Time Out says
The cast is fierce but this drab mob-movie vehicle is begging to get whacked.
Review by Joshua Rothkopf
Forget about the heat: You won’t want to eat the bland, empty gangster carbs that come out of The Kitchen, set in New York City’s notoriously scuzzy Hell’s Kitchen. The neighborhood was once Taxi Driver–rough in the 1970s; ironically, that era has been lovingly reconstructed for a crime drama with zero personality of its own. Murky and uncertain of itself, The Kitchen is a movie in desperate search of a tone: not quite comedic (its trio of lead actors—Melissa McCarthy, Tiffany Haddish and Elisabeth Moss—are all stranded in different shades of frustrated wife), nor especially thrilling. When their half-smart, abusive husbands are carted away by the feds, the three can’t make the rent. Fortunately, they’re able to mob up pretty quickly, with laughably few complications, no learning curve and plenty of polyester tops.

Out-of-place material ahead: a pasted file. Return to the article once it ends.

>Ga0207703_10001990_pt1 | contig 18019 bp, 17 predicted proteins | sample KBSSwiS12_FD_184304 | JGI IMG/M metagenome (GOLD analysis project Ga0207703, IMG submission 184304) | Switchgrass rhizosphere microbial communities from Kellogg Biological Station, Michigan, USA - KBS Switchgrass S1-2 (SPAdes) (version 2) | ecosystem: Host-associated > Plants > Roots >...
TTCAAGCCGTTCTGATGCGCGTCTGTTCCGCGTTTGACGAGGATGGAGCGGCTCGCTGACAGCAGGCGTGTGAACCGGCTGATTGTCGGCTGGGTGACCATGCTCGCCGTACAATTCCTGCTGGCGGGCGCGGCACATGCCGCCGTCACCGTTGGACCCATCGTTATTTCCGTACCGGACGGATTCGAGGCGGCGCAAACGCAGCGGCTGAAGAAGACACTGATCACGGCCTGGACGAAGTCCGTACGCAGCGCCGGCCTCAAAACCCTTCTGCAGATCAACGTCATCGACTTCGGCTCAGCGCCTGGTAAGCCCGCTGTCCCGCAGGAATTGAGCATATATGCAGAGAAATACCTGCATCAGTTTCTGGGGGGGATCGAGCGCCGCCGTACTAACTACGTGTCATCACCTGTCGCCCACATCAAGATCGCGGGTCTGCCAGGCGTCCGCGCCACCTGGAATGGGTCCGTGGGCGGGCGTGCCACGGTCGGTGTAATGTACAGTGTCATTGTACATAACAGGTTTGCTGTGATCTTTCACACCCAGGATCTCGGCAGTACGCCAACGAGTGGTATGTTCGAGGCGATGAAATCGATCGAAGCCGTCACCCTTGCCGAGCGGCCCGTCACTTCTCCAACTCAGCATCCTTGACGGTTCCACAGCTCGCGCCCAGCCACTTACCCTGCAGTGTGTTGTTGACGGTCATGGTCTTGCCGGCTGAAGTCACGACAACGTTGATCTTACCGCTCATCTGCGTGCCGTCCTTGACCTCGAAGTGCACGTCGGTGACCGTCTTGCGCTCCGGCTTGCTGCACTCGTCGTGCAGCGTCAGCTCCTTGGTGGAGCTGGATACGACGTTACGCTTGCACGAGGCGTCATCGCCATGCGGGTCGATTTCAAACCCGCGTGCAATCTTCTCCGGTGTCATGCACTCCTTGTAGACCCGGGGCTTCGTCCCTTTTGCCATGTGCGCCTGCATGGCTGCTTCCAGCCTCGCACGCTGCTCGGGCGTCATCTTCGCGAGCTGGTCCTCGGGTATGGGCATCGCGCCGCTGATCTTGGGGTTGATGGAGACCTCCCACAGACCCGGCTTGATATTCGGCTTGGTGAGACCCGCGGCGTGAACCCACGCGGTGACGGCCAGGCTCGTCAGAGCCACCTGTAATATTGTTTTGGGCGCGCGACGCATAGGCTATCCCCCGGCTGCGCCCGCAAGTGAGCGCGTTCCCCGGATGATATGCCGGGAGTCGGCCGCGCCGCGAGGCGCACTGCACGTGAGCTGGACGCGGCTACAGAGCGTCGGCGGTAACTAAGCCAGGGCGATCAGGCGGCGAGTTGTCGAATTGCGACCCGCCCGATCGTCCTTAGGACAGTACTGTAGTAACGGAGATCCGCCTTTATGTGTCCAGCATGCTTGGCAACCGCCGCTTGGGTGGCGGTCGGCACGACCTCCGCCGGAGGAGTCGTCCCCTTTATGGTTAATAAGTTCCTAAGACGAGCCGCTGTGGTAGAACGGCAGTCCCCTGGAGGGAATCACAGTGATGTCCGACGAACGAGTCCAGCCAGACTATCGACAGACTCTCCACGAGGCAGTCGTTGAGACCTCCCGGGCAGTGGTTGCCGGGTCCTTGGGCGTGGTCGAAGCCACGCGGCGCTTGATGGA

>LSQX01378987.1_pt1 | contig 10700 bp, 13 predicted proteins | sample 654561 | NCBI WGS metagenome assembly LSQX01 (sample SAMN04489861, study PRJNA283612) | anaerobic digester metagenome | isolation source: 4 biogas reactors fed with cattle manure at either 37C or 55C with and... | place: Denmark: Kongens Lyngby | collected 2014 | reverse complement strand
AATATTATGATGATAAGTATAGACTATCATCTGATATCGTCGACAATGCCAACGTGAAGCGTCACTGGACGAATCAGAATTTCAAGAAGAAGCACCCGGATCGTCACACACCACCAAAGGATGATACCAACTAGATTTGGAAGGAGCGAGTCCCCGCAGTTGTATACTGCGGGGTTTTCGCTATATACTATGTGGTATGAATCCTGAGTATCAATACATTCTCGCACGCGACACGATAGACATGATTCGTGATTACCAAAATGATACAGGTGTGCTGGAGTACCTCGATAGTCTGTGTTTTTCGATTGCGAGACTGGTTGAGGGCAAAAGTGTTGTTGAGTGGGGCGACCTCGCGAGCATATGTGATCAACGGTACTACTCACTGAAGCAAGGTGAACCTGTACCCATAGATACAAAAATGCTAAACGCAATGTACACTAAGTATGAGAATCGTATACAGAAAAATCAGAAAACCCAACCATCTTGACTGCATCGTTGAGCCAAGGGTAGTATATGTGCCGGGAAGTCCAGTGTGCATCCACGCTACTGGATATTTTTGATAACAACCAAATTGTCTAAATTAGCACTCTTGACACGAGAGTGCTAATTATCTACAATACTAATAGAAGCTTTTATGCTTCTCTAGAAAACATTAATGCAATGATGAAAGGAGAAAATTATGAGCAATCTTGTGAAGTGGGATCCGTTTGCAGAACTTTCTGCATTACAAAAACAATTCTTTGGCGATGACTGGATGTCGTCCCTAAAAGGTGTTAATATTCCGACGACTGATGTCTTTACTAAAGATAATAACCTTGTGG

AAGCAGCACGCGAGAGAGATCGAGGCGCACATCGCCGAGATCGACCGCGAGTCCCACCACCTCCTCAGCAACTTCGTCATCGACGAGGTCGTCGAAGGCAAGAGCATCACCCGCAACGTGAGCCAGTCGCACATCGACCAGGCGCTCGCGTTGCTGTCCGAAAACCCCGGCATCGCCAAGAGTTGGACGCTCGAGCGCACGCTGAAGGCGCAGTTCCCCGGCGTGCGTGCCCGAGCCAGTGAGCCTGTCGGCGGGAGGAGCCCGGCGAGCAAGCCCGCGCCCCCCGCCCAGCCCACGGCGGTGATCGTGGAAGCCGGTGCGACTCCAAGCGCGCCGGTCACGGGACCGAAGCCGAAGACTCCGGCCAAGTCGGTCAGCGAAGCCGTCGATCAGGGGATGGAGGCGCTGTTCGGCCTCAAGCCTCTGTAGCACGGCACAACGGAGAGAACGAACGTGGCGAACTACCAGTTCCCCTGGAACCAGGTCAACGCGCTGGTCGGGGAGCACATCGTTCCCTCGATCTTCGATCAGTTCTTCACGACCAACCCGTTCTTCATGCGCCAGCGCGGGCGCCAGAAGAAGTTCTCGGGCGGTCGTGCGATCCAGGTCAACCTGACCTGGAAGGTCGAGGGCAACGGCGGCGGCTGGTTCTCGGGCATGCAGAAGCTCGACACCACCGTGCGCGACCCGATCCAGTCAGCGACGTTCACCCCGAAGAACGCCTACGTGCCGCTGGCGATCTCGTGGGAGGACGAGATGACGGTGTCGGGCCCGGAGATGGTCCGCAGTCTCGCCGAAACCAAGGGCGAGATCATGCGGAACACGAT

Yes, it sounds like Steve McQueen’s Widows, but a radically dumbed-down version with dialogue like “What are we going to do?”—The Kitchen’s painfully on-the-nose script derives from a comic-book series by Ollie Masters and Ming Doyle. Even worse, screenwriter-director Andrea Berloff can’t bring herself to lend her stridently symbolic characters any complexity or weakness. They pack heat and sass (and, presumably, a school lunch or two) and you wonder, post–Sopranos and Goodfellas, who would want to dilute such a widely known universe with this kind of weak-sauce fantasizing. No matter: The showdowns have a way of ending abruptly, without any payoff. When featherweight Domhnall Gleeson, as an intense angel of death, is your feminist Irish mob movie’s most interesting asset, you need to find Hollywood’s witness-protection program immediately.
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Cast and crew